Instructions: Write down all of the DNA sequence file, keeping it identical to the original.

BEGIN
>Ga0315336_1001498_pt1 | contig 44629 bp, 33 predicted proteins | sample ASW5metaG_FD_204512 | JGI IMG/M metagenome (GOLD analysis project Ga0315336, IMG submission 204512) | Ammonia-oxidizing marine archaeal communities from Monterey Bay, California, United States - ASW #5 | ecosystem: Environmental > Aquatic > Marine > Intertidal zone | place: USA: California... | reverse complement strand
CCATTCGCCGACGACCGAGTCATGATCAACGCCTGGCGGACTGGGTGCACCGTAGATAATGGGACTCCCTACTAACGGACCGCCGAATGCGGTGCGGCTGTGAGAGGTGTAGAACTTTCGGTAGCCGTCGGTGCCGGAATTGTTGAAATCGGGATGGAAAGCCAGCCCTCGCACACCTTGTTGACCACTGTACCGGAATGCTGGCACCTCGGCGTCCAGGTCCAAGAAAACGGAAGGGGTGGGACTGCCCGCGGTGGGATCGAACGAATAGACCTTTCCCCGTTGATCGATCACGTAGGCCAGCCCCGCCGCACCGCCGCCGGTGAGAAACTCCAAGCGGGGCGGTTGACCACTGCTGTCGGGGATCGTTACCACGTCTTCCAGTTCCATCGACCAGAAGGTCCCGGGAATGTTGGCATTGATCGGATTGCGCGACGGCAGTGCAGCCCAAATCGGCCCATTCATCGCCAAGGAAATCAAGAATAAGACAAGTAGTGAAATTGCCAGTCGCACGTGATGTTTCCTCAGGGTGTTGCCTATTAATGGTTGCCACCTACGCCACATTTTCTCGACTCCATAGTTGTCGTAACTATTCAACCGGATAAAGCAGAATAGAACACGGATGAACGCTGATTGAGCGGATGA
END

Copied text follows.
>Ga0315336_1001498_pt1 | contig 44629 bp, 33 predicted proteins | sample ASW5metaG_FD_204512 | JGI IMG/M metagenome (GOLD analysis project Ga0315336, IMG submission 204512) | Ammonia-oxidizing marine archaeal communities from Monterey Bay, California, United States - ASW #5 | ecosystem: Environmental > Aquatic > Marine > Intertidal zone | place: USA: California... | reverse complement strand
CCATTCGCCGACGACCGAGTCATGATCAACGCCTGGCGGACTGGGTGCACCGTAGATAATGGGACTCCCTACTAACGGACCGCCGAATGCGGTGCGGCTGTGAGAGGTGTAGAACTTTCGGTAGCCGTCGGTGCCGGAATTGTTGAAATCGGGATGGAAAGCCAGCCCTCGCACACCTTGTTGACCACTGTACCGGAATGCTGGCACCTCGGCGTCCAGGTCCAAGAAAACGGAAGGGGTGGGACTGCCCGCGGTGGGATCGAACGAATAGACCTTTCCCCGTTGATCGATCACGTAGGCCAGCCCCGCCGCACCGCCGCCGGTGAGAAACTCCAAGCGGGGCGGTTGACCACTGCTGTCGGGGATCGTTACCACGTCTTCCAGTTCCATCGACCAGAAGGTCCCGGGAATGTTGGCATTGATCGGATTGCGCGACGGCAGTGCAGCCCAAATCGGCCCATTCATCGCCAAGGAAATCAAGAATAAGACAAGTAGTGAAATTGCCAGTCGCACGTGATGTTTCCTCAGGGTGTTGCCTATTAATGGTTGCCACCTACGCCACATTTTCTCGACTCCATAGTTGTCGTAACTATTCAACCGGATAAAGCAGAATAGAACACGGATGAACGCTGATTGAGCGGATGA